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Is there a benefit to online learning?

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Online educational platforms and resources have made teaching and learning no longer purely classroom based. But just how are students and schools navigating the opportunities this brings?

Though online innovation has long offered an extension to traditional teaching and learning, there’s no doubt that the move to blended learning was accelerated by the COVID-19 pandemic. Today, classroom learning is complemented by rapidly evolving online tools, inevitably changing the face of education.

Rabbi Ricky Seeff, the general director of the South African Board of Jewish Education, believes that the potential this shift offers is one schools should maximise. “Post the pandemic, King David gave serious thought to how we could leverage the now pervasive online world to improve our students’ learning,” he says.

“We created our online platform, KDX, to assist students who needed help and extend those who needed extension through what we called “Learning Beyond the Classroom”. KDX has resources for online clinics, masterclasses, past papers, and video tutorials.”

In a pilot phase, this platform is for high school students only but there are plans to include the primary schools and to offer a parent platform, providing information and guidance, says Seeff.

Yet, no matter how much they may embrace a blended learning approach, for King David schools, face-to-face learning remains the gold standard when it comes to education. “This isn’t just from an information-transfer perspective, but from a holistic emotional and social perspective,” says Seeff. “Online should always be supplementary and not primary. KDX is the balance: face-to-face learning supplemented by support and extension online.”

Some students respond better to an online learning environment. While they may attend traditional schools, they’re using the internet to find ways to understand concepts they may not grasp in class. This is the case for David Hurwitz*, currently a matric student at King David High School Victory Park, who last year used YouTube to supplement his exam preparation.

“I’d been a little irresponsible with focusing and taking notes in maths class,” he admits.  “I was quite far behind where I needed to be.” He acknowledges that he could have asked his teacher for more input, but Hurwitz is shy, and preferred to turn to YouTube, where he searched for videos on the sections he missed. “I found a really good YouTube channel which had videos from maths teachers who helped me a lot,” he says.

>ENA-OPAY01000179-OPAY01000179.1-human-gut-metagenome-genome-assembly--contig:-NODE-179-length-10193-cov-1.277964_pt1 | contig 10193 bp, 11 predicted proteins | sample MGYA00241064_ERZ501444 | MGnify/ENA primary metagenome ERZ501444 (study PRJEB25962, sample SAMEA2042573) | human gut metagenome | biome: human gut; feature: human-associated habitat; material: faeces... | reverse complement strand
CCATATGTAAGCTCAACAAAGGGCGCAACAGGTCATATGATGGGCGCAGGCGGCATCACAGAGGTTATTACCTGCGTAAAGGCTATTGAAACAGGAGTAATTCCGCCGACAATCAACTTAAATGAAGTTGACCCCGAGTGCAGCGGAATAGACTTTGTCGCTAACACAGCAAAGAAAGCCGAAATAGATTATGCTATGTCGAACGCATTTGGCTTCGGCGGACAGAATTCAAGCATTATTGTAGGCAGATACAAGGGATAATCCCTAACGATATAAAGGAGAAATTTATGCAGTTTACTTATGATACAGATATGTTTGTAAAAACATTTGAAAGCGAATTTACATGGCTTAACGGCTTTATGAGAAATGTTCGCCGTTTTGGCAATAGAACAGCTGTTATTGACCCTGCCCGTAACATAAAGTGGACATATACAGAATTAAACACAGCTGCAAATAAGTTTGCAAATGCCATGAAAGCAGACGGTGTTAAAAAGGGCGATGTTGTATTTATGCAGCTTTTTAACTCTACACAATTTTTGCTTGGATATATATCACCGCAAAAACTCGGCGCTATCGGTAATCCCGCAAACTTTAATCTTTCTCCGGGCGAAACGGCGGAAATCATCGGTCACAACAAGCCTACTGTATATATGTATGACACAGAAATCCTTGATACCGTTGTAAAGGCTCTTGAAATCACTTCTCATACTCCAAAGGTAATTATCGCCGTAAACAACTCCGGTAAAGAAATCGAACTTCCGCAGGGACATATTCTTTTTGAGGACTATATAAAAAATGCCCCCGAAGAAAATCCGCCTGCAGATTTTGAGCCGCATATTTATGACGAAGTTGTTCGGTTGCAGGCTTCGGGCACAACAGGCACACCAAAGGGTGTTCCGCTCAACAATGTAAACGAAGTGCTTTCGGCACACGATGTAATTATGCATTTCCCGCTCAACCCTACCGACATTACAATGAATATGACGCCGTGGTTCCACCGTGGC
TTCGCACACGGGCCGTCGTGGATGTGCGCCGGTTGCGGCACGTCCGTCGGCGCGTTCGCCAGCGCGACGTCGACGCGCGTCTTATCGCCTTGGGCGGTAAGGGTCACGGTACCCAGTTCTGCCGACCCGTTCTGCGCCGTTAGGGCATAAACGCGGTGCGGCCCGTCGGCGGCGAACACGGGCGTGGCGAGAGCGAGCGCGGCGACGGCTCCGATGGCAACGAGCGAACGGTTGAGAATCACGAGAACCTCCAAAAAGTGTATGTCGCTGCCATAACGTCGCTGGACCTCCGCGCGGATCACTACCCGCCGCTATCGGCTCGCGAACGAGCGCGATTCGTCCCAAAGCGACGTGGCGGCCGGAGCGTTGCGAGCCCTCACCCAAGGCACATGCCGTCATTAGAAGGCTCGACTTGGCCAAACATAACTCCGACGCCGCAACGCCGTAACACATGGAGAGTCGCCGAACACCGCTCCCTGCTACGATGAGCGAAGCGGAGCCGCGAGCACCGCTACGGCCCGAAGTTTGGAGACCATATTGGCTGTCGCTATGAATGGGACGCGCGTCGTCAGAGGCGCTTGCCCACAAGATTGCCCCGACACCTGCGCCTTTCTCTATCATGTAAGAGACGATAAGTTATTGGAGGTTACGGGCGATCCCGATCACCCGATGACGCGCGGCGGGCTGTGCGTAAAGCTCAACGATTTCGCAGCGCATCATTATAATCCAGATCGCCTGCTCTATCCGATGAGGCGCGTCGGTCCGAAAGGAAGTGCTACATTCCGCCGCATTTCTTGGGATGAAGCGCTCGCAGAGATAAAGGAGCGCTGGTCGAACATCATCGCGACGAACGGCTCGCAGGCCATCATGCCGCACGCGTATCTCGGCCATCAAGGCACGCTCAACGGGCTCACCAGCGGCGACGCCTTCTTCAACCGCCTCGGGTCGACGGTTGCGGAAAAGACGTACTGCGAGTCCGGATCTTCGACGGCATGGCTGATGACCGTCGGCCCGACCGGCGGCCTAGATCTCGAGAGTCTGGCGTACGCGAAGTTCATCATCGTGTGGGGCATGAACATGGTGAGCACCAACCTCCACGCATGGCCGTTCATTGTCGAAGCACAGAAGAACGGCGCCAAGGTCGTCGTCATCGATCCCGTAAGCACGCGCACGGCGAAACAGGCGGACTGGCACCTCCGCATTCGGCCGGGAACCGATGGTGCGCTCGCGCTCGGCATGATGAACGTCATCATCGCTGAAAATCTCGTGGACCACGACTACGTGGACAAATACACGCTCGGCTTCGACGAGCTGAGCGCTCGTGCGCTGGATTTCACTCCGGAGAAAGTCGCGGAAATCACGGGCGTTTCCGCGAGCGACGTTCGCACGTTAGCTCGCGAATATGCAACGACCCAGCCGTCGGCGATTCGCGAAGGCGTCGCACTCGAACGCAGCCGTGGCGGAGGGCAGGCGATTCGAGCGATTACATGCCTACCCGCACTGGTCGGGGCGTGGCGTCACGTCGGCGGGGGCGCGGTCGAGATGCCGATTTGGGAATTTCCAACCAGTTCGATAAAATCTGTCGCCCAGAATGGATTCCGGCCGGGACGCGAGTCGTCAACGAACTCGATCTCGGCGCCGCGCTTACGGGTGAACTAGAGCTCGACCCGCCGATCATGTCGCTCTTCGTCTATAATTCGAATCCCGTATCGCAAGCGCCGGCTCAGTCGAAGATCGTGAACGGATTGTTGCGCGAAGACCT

Though he says you can never be 100% sure that you have found something reputable on the internet, he’d learned enough in class to know that the channel had the right information. “A lot of what I learned there encapsulated even more than I needed to know for the syllabus.They explained it very well. I also find it very easy to learn through videos, it’s all just there, and you can rewind if you need to.” Hurwitz, a high achiever, particularly excelled in the sections he’d learned online. “If I was at school before the age of YouTube and all this information online, I honestly don’t know what I would have done,” he says. “It’s great to have this option as well.”

Like King David, Yeshiva College is working to incorporate online resources into its teaching methodologies, says Rob Long, the school’s director of academics. “Teachers give students websites to consult just as in the past we used to give the kids readings so we would encourage that extra work,” Long says. “We also use Google Classroom, where teachers post links and resources. We need to embrace the technology and teach children how to use it responsibly.”

There may be different opinions espoused online on a particular subject like history, for example, and here students are taught to think critically. “The whole idea of reliability is taught in class,” says Long. How do you find reliable sources and how do you determine if a source is credible or not? That’s a critical skill for our children right now.”

Further embracing technology, Yeshiva has this year teamed up with Evolve Online School to offer registered students additional subjects online. “We’ve become what we call a mixed-provider school,” Long says. “Children come to school and do face-to-face learning with their teachers but during certain periods they’re potentially on this online learning platform doing different subjects. For example, when most of the class goes into the history classroom, a few will do geography online from our computers with external Evolve teachers.”

Another issue when it comes to using online resources, is the risk that kids will use tools like Thug Notes – an American educational web series that summarises and analyses various literary works in a funny way – to avoid actually reading the setworks. It’s all about instilling a culture of self-discipline, says Long in response to such challenges, something the school encourages as much as possible.

These risks aren’t new, says Mark Helfrich, the head of curriculum at United Herzlia Schools. “More than 40 years ago, even when I was in matric, pupils were avoiding reading novels like Tess of the D’Urbervilles by watching the movie instead, so already technology was being used!”

“Technology needs to be incorporated cleverly by teachers,” he says. “One needs to combine class reading with homework reading, and set tasks which require pupils to use their newfound knowledge to create something rather than merely regurgitate information.

“The use of online resources and tools is key to this approach to supplement what’s learned in class. The teacher is the designer of learning materials, but in the classroom becomes a mediator of learning and no longer a ‘sage on the stage’.”

*Name has been changed

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